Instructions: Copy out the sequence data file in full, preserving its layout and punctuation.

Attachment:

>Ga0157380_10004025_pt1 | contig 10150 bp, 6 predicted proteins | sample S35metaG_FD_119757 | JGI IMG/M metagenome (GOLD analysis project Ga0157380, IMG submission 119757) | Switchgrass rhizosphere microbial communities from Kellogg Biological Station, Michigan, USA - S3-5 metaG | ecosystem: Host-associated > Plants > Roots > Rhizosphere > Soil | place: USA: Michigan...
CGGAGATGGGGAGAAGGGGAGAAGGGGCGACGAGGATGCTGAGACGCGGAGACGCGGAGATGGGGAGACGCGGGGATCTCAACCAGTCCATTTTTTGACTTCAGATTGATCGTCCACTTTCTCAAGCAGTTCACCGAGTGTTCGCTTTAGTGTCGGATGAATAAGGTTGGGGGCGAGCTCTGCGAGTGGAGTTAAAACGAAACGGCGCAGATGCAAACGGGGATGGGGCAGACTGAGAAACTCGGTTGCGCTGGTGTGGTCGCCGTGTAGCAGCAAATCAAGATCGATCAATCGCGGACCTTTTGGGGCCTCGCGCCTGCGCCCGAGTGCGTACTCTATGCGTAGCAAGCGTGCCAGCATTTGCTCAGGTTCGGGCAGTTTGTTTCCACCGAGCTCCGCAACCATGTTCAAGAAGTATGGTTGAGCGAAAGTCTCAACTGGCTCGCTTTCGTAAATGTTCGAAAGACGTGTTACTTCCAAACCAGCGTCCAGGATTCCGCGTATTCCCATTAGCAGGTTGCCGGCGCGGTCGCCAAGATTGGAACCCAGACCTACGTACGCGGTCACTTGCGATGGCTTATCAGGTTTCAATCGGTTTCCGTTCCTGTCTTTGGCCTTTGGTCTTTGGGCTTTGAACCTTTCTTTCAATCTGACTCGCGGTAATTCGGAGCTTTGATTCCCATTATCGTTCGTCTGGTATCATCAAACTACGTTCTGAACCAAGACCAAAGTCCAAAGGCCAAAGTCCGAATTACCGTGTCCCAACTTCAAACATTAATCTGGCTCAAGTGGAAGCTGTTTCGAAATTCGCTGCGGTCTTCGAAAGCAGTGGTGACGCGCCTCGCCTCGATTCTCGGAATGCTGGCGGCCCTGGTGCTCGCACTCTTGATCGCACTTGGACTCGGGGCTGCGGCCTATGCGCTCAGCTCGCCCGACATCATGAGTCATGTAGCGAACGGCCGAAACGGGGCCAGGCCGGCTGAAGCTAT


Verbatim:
>Ga0157380_10004025_pt1 | contig 10150 bp, 6 predicted proteins | sample S35metaG_FD_119757 | JGI IMG/M metagenome (GOLD analysis project Ga0157380, IMG submission 119757) | Switchgrass rhizosphere microbial communities from Kellogg Biological Station, Michigan, USA - S3-5 metaG | ecosystem: Host-associated > Plants > Roots > Rhizosphere > Soil | place: USA: Michigan...
CGGAGATGGGGAGAAGGGGAGAAGGGGCGACGAGGATGCTGAGACGCGGAGACGCGGAGATGGGGAGACGCGGGGATCTCAACCAGTCCATTTTTTGACTTCAGATTGATCGTCCACTTTCTCAAGCAGTTCACCGAGTGTTCGCTTTAGTGTCGGATGAATAAGGTTGGGGGCGAGCTCTGCGAGTGGAGTTAAAACGAAACGGCGCAGATGCAAACGGGGATGGGGCAGACTGAGAAACTCGGTTGCGCTGGTGTGGTCGCCGTGTAGCAGCAAATCAAGATCGATCAATCGCGGACCTTTTGGGGCCTCGCGCCTGCGCCCGAGTGCGTACTCTATGCGTAGCAAGCGTGCCAGCATTTGCTCAGGTTCGGGCAGTTTGTTTCCACCGAGCTCCGCAACCATGTTCAAGAAGTATGGTTGAGCGAAAGTCTCAACTGGCTCGCTTTCGTAAATGTTCGAAAGACGTGTTACTTCCAAACCAGCGTCCAGGATTCCGCGTATTCCCATTAGCAGGTTGCCGGCGCGGTCGCCAAGATTGGAACCCAGACCTACGTACGCGGTCACTTGCGATGGCTTATCAGGTTTCAATCGGTTTCCGTTCCTGTCTTTGGCCTTTGGTCTTTGGGCTTTGAACCTTTCTTTCAATCTGACTCGCGGTAATTCGGAGCTTTGATTCCCATTATCGTTCGTCTGGTATCATCAAACTACGTTCTGAACCAAGACCAAAGTCCAAAGGCCAAAGTCCGAATTACCGTGTCCCAACTTCAAACATTAATCTGGCTCAAGTGGAAGCTGTTTCGAAATTCGCTGCGGTCTTCGAAAGCAGTGGTGACGCGCCTCGCCTCGATTCTCGGAATGCTGGCGGCCCTGGTGCTCGCACTCTTGATCGCACTTGGACTCGGGGCTGCGGCCTATGCGCTCAGCTCGCCCGACATCATGAGTCATGTAGCGAACGGCCGAAACGGGGCCAGGCCGGCTGAAGCTAT